CLEWS - Climate, Land-use, Energy, and Water Systems
Climate, land-use, energy and water systems (CLEWs) models are tools for the simultaneous consideration of food, energy and water security. The models are designed to assess how production and use of these resources may contribute to climate change, and how climate change may affect the availability and demand of these resource systems. By comparing different technologies and value chains, the models can identify pressure points and indicate synergies and trade-offs to reach development goals. CLEWs is a powerful tool to analyse the interlinkages and trade-offs in policy decisions on issues such as investing in clean energy, competing water uses and agricultural modernization, emission reductions and NDC targets.
Analyze our resource interlinkages and work towards sustainable CLEW system
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Ensuring food security and incentivizing economic growth of the primary sector is key for Ethiopia. This can be achieved by modernizing agriculture through mechanization, irrigation, and increasing the use of other inputs such as fertilizers. The results show that crop yields could be raised by 50 and up to 110 percent, thus requiring less cropland expansion and improving land-use productivity. However, this will require additional inputs in the form of energy, water, pesticides and fertilizers. Furthermore, it will require significant investments in the order of 2-3 times current annual levels. The agricultural modernization theme explores these interrelations and trade-offs vis a vis climate change.
Baseline scenario, in which 45 percent of cropland is used for subsistence farming and represents attainable yield of wheat under subsistence farming.
Intermediate Input Scenario
Intermediate input scenario, in which 45 percent of cropland is partially commercialized and represents attainable yield of wheat with partially commercialized agriculture.
High Input Scenario
High input scenario, in which 45 percent of cropland is fully commercialized and represents attainable yield of wheat in fully commercialized agriculture.
Ethiopia has seen a steady reduction in malnutrition and stunting; however prevalence still remains high. Ethiopia has a low-calorie intake per capita and a diet heavily dependent on basic grains, with little dietary diversity of other nutritious foods. Improving diet composition so that the average dietary composition in 2030 matches that of Ethiopia’s richest 20 percent today, with a lower dependence on basic grains and higher share of animal products and non-cereal crops, would provide nutritional benefits for Ethiopia’s population suffering from malnourishment. However, these changes can have significant effects in domestic food production systems, specifically on land footprint, water use and CO2 emissions. This calls for an integrated assessment of natural resources to build sustainable food systems.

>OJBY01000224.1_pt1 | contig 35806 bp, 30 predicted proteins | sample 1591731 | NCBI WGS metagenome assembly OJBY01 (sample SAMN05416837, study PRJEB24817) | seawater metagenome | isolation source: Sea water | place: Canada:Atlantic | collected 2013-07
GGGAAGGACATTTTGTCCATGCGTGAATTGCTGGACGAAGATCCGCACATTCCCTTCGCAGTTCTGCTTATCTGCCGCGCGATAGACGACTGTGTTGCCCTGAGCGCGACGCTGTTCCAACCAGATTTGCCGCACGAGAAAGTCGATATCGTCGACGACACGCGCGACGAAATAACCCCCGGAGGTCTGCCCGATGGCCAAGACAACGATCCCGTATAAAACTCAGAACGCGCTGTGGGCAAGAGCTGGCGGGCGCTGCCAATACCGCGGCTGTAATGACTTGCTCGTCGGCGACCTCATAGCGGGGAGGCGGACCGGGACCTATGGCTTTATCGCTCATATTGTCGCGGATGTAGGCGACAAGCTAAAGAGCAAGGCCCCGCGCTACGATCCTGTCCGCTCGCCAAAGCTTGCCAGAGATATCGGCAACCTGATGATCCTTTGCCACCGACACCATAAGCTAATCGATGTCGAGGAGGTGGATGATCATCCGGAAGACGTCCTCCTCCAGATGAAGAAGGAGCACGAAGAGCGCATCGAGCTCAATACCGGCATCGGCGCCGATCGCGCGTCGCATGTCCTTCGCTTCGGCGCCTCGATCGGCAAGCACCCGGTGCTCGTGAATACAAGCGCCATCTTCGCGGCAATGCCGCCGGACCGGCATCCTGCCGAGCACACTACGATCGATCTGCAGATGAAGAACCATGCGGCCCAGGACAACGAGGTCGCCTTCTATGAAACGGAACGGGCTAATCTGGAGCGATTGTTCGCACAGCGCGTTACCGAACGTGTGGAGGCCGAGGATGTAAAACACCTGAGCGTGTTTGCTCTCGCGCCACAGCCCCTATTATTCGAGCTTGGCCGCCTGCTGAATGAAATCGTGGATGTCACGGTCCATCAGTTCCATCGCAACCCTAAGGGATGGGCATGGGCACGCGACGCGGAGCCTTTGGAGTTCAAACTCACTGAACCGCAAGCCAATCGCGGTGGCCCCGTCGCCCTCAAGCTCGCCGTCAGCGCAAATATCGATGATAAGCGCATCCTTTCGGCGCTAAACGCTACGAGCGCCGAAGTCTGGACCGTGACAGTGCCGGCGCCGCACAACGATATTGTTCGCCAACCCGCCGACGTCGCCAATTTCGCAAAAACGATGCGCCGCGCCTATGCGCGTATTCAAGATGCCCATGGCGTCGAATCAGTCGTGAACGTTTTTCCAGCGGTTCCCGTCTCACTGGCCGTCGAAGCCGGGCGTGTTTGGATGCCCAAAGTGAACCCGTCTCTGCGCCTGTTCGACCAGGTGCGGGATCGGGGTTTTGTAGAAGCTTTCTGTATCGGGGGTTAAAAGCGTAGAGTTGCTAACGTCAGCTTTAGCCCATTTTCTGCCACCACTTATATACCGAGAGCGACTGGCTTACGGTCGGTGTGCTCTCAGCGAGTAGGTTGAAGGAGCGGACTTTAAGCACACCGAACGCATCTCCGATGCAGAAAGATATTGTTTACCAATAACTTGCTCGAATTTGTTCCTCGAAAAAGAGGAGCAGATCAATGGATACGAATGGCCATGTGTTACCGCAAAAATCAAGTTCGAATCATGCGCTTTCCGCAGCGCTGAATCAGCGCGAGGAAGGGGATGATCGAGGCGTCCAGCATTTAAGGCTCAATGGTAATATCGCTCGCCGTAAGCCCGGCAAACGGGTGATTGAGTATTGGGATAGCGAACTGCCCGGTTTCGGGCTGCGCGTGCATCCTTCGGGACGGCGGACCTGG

The baseline scenario incorporates the national production targets for crops and animal products of the 10-year perspective plan. Under this scenario, the food basket represents 2,704 Kcal/day/person.
Fixed Food Basket Scenario
Fixed food basket scenario (2245 kcal/day/person) considers a constant per capita consumption of agricultural produce, with population growth driving the increase of production of agricultural produce.
Improved Diet Scenario
Improved diets scenario (2,585 Kcal/day/person) considers a per capita consumption of agricultural products shifts towards the pattern of the richest 20 percent, with higher consumption of animal products and non-cereal crops, hence reducing reliance on cereals.
Agriculture remains highly vulnerable to climate change. Changes in temperature, rainfall patterns, harvesting cycles and increased occurrence of extreme weather events are some of the challenges that agricultural activities will face with climate change. The model explores how two representative pathways (RCP) can impact agriculture in Ethiopia. Results indicate that climate change is not likely to have severe adverse impacts on crop productivity at the national level. However, there are significant variations across the country and severe impacts are expected for certain crops and regions. It will therefore be important to consider negative regional impacts for farmers of vulnerable crops.
Unsustainable Global Pathway Scenario
Sustainable Global Pathway Scenario
Interlinkages Across Scenarios
Indicators in Detail